Having walked to the solar farm we turned east. Having come that far instead of having to walk a mile along First Street, we only had a quarter of that distance to cover before we reached Windsor and were able to get on a proper sidewalk.

We took a nice tour around the more obscure corners of the research park, including a little diversion past the Fire Service Institute’s training facilities. Then we crossed Route 45 and made our way down to Schnuck’s to pick up a couple of groceries and head on home.

Total walking was 7.7 miles, in my case added to a 3.5-mile morning run.

I had not done much running since settling into the low-carb thing. Together with the walk, it’s a bit of a test of whether I’m seeing any of the endurance benefits I’m hoping to see. (Answer: Maybe. I certainly didn’t get hungry or feel a need to fuel up during the walk. But then, neither did Jackie.)

Funding the capital costs of household solar power

I was reminded yesterday that I wanted to mention Property Assessed Clean Energy, which came up in the course I’m taking on electric power. (What reminded me was Tobias Buckell’s post about how the real issue for photovoltaics is the capital cost of installing the capacity, which he mentioned in reference to a rather interesting article on issues with solar feed-in tariffs.)

Property Assessed Clean Energy (PACE) is a clever idea for funding homeowner investment in solar power. The way it works is this: The municipality raises money with a bond issue, then lends it to homeowners to invest in solar (or potentially wind) power generating capacity. That investment is then paid back to the municipality over 15 or 20 years via an assessment on the property tax bill. The money is easy for the homeowner to pay back, because the debt repayment is funded by savings on the power bill.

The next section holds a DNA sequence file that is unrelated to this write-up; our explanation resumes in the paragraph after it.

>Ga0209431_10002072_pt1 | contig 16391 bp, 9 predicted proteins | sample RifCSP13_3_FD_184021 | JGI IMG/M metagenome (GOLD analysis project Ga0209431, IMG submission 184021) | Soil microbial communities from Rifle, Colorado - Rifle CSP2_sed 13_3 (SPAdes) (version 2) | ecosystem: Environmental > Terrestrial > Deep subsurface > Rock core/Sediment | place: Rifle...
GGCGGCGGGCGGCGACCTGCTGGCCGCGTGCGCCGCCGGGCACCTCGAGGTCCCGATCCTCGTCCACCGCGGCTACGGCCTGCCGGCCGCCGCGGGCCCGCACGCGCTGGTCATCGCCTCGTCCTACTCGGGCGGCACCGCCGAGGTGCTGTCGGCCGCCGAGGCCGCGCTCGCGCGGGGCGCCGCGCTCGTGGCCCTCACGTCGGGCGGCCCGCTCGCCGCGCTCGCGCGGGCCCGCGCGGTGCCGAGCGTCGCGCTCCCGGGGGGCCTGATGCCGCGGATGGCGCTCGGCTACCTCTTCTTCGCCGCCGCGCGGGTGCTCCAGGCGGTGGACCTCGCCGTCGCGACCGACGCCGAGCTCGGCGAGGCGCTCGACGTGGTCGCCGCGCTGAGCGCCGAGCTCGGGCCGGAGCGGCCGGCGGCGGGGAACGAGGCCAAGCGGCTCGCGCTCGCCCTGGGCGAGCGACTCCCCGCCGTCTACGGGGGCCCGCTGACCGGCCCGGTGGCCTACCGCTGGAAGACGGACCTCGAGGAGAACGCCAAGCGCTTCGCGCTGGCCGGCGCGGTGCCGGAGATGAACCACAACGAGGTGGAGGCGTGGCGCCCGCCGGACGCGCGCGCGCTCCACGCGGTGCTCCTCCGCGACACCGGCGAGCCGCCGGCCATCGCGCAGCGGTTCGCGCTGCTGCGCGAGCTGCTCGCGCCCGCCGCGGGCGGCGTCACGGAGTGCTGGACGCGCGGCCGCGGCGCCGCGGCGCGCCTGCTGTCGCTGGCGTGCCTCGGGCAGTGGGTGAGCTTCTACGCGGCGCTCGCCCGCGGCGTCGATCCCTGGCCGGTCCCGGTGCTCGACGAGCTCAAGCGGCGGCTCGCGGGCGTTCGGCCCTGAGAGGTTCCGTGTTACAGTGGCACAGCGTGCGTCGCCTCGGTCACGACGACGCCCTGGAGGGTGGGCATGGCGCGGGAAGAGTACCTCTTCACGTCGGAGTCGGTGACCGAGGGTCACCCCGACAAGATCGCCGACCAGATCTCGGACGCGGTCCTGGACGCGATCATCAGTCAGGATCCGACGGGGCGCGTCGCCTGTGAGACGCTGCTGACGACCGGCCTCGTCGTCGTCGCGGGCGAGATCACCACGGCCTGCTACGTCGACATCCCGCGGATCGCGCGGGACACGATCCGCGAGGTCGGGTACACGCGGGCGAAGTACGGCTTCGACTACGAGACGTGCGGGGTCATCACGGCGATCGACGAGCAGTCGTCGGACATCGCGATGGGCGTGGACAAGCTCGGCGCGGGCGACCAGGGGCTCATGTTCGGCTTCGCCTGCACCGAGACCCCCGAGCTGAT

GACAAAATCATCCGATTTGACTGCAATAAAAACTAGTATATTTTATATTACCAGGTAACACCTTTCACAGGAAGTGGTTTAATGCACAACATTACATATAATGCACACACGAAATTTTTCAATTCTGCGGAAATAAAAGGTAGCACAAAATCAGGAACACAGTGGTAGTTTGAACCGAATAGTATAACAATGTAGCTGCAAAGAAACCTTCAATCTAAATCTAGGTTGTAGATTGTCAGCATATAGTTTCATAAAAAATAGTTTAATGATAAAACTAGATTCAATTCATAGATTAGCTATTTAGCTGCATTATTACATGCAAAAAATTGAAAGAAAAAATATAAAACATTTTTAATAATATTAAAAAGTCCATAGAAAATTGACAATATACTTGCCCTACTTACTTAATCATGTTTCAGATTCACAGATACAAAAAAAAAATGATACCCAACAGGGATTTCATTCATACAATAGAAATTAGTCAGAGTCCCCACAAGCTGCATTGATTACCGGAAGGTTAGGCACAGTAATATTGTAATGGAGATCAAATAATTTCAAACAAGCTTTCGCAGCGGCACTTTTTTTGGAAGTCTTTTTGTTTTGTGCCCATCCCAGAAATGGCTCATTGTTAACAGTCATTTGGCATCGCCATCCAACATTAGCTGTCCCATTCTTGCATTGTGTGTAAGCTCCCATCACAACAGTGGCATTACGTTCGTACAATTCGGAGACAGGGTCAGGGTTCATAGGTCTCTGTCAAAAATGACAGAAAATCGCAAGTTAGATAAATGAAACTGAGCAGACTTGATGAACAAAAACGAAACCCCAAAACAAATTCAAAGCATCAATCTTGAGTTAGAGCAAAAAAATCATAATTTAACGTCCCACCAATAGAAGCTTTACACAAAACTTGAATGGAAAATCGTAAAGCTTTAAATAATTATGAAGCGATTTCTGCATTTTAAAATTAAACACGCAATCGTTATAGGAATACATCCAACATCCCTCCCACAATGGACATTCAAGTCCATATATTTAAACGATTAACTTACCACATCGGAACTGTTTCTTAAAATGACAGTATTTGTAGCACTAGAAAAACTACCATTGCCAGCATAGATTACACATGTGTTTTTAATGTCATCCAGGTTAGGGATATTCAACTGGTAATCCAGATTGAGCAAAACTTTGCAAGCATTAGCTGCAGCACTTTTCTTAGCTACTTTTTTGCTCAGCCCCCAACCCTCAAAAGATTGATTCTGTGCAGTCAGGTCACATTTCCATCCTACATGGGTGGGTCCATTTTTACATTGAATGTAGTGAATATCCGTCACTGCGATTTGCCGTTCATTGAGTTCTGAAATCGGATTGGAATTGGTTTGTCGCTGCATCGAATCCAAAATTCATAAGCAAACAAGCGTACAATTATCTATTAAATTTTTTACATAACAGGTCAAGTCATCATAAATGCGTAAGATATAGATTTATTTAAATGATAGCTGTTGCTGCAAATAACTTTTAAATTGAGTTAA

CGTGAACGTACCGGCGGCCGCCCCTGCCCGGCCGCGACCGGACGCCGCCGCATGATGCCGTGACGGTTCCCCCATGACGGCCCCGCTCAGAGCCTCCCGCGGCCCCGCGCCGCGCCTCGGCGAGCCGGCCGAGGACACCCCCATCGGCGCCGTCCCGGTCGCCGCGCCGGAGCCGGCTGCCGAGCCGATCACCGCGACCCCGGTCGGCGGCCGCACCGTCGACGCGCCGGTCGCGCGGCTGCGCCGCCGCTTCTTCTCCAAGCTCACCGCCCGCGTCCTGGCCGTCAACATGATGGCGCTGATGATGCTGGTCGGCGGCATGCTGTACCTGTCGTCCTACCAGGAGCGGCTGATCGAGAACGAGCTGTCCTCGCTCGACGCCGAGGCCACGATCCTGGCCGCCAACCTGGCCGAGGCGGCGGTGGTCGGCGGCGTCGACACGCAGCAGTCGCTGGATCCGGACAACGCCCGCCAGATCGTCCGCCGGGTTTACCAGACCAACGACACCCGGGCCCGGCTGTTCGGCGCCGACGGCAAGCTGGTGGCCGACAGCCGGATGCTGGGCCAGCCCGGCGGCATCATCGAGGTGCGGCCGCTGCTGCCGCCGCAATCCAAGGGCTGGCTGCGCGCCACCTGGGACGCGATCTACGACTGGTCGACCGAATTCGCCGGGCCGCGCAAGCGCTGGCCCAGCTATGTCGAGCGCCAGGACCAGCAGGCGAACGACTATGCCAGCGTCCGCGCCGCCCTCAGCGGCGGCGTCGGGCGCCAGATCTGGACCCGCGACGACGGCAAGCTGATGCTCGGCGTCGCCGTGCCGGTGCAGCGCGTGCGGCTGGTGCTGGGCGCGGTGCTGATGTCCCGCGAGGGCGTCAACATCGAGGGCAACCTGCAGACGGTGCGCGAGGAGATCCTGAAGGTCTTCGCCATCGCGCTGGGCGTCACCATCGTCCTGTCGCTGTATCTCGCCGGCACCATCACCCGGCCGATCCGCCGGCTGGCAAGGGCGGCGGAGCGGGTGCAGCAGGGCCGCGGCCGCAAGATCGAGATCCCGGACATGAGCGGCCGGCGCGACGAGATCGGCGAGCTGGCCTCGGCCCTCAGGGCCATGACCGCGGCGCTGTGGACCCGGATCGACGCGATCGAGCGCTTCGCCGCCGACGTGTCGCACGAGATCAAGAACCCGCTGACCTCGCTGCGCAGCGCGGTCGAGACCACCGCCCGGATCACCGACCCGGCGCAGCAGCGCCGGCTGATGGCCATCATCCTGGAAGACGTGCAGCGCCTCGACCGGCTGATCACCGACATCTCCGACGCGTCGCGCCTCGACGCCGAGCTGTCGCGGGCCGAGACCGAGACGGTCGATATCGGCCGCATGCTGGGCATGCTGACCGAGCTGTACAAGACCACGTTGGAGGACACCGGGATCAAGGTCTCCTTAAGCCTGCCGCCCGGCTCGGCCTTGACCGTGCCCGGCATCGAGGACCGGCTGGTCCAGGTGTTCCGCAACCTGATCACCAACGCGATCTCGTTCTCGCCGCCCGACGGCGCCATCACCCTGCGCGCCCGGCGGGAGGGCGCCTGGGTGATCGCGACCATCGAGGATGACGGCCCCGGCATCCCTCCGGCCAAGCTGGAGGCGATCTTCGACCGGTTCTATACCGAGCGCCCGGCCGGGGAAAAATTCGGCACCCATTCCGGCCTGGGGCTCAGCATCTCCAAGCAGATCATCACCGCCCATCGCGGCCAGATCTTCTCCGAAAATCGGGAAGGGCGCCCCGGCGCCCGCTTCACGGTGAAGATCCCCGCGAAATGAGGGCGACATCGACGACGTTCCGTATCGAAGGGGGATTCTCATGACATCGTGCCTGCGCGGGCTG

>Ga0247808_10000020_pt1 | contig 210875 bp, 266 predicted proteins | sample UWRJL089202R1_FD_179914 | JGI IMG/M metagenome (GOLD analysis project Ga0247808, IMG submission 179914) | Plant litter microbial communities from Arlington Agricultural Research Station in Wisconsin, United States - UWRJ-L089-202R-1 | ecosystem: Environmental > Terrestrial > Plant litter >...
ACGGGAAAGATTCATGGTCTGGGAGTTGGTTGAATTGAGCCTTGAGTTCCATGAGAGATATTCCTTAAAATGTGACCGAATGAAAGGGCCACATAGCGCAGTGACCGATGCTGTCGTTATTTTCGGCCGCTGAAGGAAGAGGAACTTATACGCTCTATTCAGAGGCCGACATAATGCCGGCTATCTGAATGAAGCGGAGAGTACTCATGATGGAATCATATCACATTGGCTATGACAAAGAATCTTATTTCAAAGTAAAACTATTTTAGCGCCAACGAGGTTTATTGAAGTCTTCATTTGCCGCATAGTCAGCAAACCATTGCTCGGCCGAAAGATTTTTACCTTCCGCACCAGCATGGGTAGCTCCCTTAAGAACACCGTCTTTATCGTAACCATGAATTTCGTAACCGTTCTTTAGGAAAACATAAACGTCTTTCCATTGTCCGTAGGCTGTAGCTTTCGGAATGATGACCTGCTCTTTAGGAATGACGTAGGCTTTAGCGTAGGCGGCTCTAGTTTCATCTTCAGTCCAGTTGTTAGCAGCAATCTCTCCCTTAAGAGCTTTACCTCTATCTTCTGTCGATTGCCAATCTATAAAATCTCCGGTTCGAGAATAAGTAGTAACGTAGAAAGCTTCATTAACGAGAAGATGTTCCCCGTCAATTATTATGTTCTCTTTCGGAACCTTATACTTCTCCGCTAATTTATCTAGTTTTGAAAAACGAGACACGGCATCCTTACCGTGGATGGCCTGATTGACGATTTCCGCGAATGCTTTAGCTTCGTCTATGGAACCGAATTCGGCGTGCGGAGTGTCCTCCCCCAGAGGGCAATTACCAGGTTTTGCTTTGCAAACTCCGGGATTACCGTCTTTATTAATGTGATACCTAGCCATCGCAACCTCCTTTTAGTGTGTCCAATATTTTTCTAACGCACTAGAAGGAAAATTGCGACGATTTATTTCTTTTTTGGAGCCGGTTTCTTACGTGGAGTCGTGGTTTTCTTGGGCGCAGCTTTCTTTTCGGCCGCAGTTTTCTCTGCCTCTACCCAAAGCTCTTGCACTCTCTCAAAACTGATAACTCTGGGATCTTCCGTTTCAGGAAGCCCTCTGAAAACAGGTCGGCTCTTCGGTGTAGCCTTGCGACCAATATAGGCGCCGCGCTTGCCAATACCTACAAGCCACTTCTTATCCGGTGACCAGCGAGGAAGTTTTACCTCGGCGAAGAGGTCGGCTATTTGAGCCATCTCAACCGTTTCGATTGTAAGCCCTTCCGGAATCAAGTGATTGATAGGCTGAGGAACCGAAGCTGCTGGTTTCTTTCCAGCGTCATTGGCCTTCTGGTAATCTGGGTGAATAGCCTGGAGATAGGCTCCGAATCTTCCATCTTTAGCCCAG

The property tax assessment stays with the house if it is sold, which is reasonable because the photovoltaic system or wind turbine stays with the house as well. This means that the capital is available quite cheaply, because the money is very likely to be paid back.

The really big win of PACE is that it greatly reduces the biggest financial risk that a homeowner takes when making an investment in solar power—the risk that he or she will end up having to move before the rather long payback period, and end up being on the hook to pay the loan back, without enjoying the benefits of the lower power bills.

The problem is, even though about half the states have laws authorizing some form of PACE, the whole scheme has been blocked by the Federal Housing Finance Agency, which instructed Fannie Mae and Freddie Mac not to underwrite mortgages on properties with a PACE assessment.

As I understand it, the issue is that the property tax assessment (like property taxes in general) are senior to the mortgage in the event of a default. But if this regulation is legitimate, the federal mortgage authorities can regulate all municipal activity. They could ban mortgages on houses where the municipality is funding public art through a property tax assessment (or on houses where the municipality isn’t funding public art). If this principle stands, municipal governments will have to do whatever the mortgage authorities demand, or else only people rich enough to pay cash would be able to buy a house in town.

There’s a group called PACENow that’s working various paths to get the prohibition reversed.